Church Math


I am never good at math and might never be. As a full blooded Chinese – I am a rare case of someone who is Asian 100% Chinese who sucks at Math. My first failure was in Math. My college Math courses brought me to my knees. The only subject that I fasted for is Math. I am close to my Math teacher because I need the grace of my Math teacher.


there is one MATH that I am tempted to excel on. It is CHURCH MATH. A Math that is not God-ordained. Some pastors treat it as a curse while some pastors treat as a measurement for success – two extremes to watch out for when it comes to CHURCH MATH.

So what is church math? It is the numbers of baptism, the amount of tithes and offering, and the church attendance. Nothing wrong with it especially if the numbers are high and the cashflow is positive but when numbers go down – most of us dread church math.

Nothing wrong with counting people and tithes and managing your church as a faithful steward of your leadership and God’s church but I love how Dustin Neely blogged about pastors being justified by church attendance.

The equations on the chalkboard of our heart usually go something like this:

Lots of people = Visible success in ministry = I am happy

Fewer people = Failure in ministry = I am depressed

Anybody else think that math is a little fuzzy?

I think it is a little fuzzy and at times I fall into that trap of church math.

So what do we do so as not to fall into the trap of church math. Here are some important reminders from Pastor Dustin Neely:

1. Define yourself by what Jesus did on the cross, not what you do on Sunday.

Though we all know this is true, we often struggle to believe it when it counts. To see change happen, we must do what it takes to write this gospel truth on our hearts, so that it is ready when we need it most. As we grow in our ability to use the gospel in daily life, we will be better equipped to fight the enemy’s lies.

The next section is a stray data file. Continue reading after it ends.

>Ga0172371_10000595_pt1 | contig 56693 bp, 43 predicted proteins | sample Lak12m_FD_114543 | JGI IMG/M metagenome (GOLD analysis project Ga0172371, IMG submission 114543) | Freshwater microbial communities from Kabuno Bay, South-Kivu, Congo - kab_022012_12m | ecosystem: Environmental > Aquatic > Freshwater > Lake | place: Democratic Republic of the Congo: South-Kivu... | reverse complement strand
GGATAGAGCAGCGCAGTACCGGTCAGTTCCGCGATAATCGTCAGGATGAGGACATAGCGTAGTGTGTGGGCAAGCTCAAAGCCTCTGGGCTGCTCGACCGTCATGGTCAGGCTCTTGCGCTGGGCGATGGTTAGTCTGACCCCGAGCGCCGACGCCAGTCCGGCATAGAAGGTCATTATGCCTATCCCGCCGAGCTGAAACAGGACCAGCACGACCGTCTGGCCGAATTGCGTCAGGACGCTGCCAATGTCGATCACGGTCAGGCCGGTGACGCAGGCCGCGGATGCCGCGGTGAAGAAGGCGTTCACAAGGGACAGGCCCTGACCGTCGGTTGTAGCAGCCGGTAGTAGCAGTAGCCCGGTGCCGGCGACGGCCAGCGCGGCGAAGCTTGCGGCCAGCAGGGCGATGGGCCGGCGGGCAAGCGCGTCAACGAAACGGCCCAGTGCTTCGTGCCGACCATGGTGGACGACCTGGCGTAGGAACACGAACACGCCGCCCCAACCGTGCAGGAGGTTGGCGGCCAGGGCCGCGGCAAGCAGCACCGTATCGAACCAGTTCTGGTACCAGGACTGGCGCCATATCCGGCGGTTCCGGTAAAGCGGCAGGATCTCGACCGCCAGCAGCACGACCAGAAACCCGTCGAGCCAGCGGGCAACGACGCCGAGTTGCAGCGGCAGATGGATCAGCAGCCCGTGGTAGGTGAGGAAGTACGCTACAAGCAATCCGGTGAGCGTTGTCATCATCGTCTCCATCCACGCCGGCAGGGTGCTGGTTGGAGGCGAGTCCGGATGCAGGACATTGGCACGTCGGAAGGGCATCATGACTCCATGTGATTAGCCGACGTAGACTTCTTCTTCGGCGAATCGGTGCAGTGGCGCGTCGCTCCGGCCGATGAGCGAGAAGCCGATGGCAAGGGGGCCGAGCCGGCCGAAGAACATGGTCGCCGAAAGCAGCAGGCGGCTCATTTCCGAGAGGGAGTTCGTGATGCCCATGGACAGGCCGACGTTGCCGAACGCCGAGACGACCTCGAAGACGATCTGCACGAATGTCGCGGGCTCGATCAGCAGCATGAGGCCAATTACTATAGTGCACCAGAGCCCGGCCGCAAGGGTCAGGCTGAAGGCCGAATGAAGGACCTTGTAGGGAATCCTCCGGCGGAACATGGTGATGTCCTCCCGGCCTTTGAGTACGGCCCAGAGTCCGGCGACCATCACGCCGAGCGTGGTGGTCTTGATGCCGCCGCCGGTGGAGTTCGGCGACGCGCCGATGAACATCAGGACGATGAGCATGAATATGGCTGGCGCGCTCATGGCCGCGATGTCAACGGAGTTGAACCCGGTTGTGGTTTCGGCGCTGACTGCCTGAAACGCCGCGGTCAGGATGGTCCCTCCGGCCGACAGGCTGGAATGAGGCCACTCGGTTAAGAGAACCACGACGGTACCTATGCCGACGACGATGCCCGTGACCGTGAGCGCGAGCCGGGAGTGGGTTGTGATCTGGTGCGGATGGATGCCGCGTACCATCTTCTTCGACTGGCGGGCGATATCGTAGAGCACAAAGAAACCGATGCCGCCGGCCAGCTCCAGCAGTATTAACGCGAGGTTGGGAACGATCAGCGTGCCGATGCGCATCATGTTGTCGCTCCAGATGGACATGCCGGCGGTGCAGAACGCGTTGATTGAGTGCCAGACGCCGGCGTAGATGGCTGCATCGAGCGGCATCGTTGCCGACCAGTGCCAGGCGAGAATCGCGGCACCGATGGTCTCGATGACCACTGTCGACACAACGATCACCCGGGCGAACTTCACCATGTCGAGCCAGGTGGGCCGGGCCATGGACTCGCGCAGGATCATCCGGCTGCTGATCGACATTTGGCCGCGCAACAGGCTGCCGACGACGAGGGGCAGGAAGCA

2. Be careful with counting.

As I said before, I’m not telling you not to keep track of things. I’m simply saying that we recognize attendance records can be like handguns—helpful in some situations and dangerous in others. Ask yourself questions like, “Why am I watching the attendance so closely? For Jesus or for me?” Remember, our worth as followers of Jesus and as pastors is not wrapped up in how many people attend our services, but in the gospel.

3. Be careful with how you define success.

Though our “bigger is better” mentality may tempt us to think otherwise, a big crowd doesn’t necessarily signify a faithful ministry. In fact, as we study the Scriptures we see a number of “successful” preachers who weren’t always surrounded by huge crowds—Isaiah, Jeremiah, and at times, even Jesus. While we can take heart in this fact, we must also guard ourselves from going too far in the other direction as well. Pastoring a small church doesn’t necessarily make us more faithful, just as pastoring a large church doesn’t make us unfaithful.

4. Be part of the solution instead of part of the problem.

Nearly every pastor I know struggles with this issue. Will you join me in serving your fellow strugglers and not let “So what are you guys running these days?” be the first question you ask your pastor friends the next time you talk to them? Ask about their soul, their family, or how they are engaging their community. As we do, I think we will do the kingdom a great service.

Our justification is in the gospel, not how many people attend our services. What are you looking to for your justification today?